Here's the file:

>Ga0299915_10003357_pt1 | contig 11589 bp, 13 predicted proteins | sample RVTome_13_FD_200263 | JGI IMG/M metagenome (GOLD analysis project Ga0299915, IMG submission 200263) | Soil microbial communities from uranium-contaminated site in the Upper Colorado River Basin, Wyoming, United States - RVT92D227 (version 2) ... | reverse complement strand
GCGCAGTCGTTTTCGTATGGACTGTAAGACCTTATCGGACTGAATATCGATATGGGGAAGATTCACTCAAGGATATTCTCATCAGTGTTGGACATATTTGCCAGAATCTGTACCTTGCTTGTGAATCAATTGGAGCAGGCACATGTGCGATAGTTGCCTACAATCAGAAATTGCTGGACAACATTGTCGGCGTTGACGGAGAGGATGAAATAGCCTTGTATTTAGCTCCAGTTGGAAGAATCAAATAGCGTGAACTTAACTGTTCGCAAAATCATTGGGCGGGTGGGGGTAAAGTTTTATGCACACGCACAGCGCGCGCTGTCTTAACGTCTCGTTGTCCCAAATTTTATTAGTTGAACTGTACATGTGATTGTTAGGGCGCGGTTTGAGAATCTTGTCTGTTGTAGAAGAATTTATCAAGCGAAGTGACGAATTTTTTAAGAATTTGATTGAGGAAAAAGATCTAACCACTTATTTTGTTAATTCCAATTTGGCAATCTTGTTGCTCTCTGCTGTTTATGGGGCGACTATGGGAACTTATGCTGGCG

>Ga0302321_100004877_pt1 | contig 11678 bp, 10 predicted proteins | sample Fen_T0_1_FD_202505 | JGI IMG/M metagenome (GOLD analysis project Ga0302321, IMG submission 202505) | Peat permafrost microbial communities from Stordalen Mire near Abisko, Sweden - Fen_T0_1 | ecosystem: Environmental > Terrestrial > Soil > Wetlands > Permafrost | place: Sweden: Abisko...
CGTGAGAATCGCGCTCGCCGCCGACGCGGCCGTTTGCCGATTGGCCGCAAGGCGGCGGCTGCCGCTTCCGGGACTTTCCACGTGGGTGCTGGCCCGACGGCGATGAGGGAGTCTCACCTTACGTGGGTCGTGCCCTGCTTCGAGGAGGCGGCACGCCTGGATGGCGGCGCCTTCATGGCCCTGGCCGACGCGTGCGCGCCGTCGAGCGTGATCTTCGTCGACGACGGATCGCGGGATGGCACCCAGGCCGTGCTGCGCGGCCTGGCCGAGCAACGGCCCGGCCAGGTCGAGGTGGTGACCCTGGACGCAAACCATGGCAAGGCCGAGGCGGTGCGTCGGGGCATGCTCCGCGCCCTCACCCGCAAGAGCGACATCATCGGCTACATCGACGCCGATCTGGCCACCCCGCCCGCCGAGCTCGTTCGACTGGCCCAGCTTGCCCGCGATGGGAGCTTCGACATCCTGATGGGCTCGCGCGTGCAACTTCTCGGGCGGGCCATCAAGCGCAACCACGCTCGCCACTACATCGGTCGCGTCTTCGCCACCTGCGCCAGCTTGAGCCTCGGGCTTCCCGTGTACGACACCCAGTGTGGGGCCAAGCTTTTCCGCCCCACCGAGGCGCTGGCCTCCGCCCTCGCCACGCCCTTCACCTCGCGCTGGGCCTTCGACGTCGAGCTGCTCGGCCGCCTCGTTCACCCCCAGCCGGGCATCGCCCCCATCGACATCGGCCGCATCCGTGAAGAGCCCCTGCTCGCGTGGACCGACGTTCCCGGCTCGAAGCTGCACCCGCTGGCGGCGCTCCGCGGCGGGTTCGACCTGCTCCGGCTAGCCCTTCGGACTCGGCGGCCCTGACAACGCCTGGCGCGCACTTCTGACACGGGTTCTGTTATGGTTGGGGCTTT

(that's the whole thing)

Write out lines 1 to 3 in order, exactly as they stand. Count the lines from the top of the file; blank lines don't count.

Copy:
>Ga0299915_10003357_pt1 | contig 11589 bp, 13 predicted proteins | sample RVTome_13_FD_200263 | JGI IMG/M metagenome (GOLD analysis project Ga0299915, IMG submission 200263) | Soil microbial communities from uranium-contaminated site in the Upper Colorado River Basin, Wyoming, United States - RVT92D227 (version 2) ... | reverse complement strand
GCGCAGTCGTTTTCGTATGGACTGTAAGACCTTATCGGACTGAATATCGATATGGGGAAGATTCACTCAAGGATATTCTCATCAGTGTTGGACATATTTGCCAGAATCTGTACCTTGCTTGTGAATCAATTGGAGCAGGCACATGTGCGATAGTTGCCTACAATCAGAAATTGCTGGACAACATTGTCGGCGTTGACGGAGAGGATGAAATAGCCTTGTATTTAGCTCCAGTTGGAAGAATCAAATAGCGTGAACTTAACTGTTCGCAAAATCATTGGGCGGGTGGGGGTAAAGTTTTATGCACACGCACAGCGCGCGCTGTCTTAACGTCTCGTTGTCCCAAATTTTATTAGTTGAACTGTACATGTGATTGTTAGGGCGCGGTTTGAGAATCTTGTCTGTTGTAGAAGAATTTATCAAGCGAAGTGACGAATTTTTTAAGAATTTGATTGAGGAAAAAGATCTAACCACTTATTTTGTTAATTCCAATTTGGCAATCTTGTTGCTCTCTGCTGTTTATGGGGCGACTATGGGAACTTATGCTGGCG

>Ga0302321_100004877_pt1 | contig 11678 bp, 10 predicted proteins | sample Fen_T0_1_FD_202505 | JGI IMG/M metagenome (GOLD analysis project Ga0302321, IMG submission 202505) | Peat permafrost microbial communities from Stordalen Mire near Abisko, Sweden - Fen_T0_1 | ecosystem: Environmental > Terrestrial > Soil > Wetlands > Permafrost | place: Sweden: Abisko...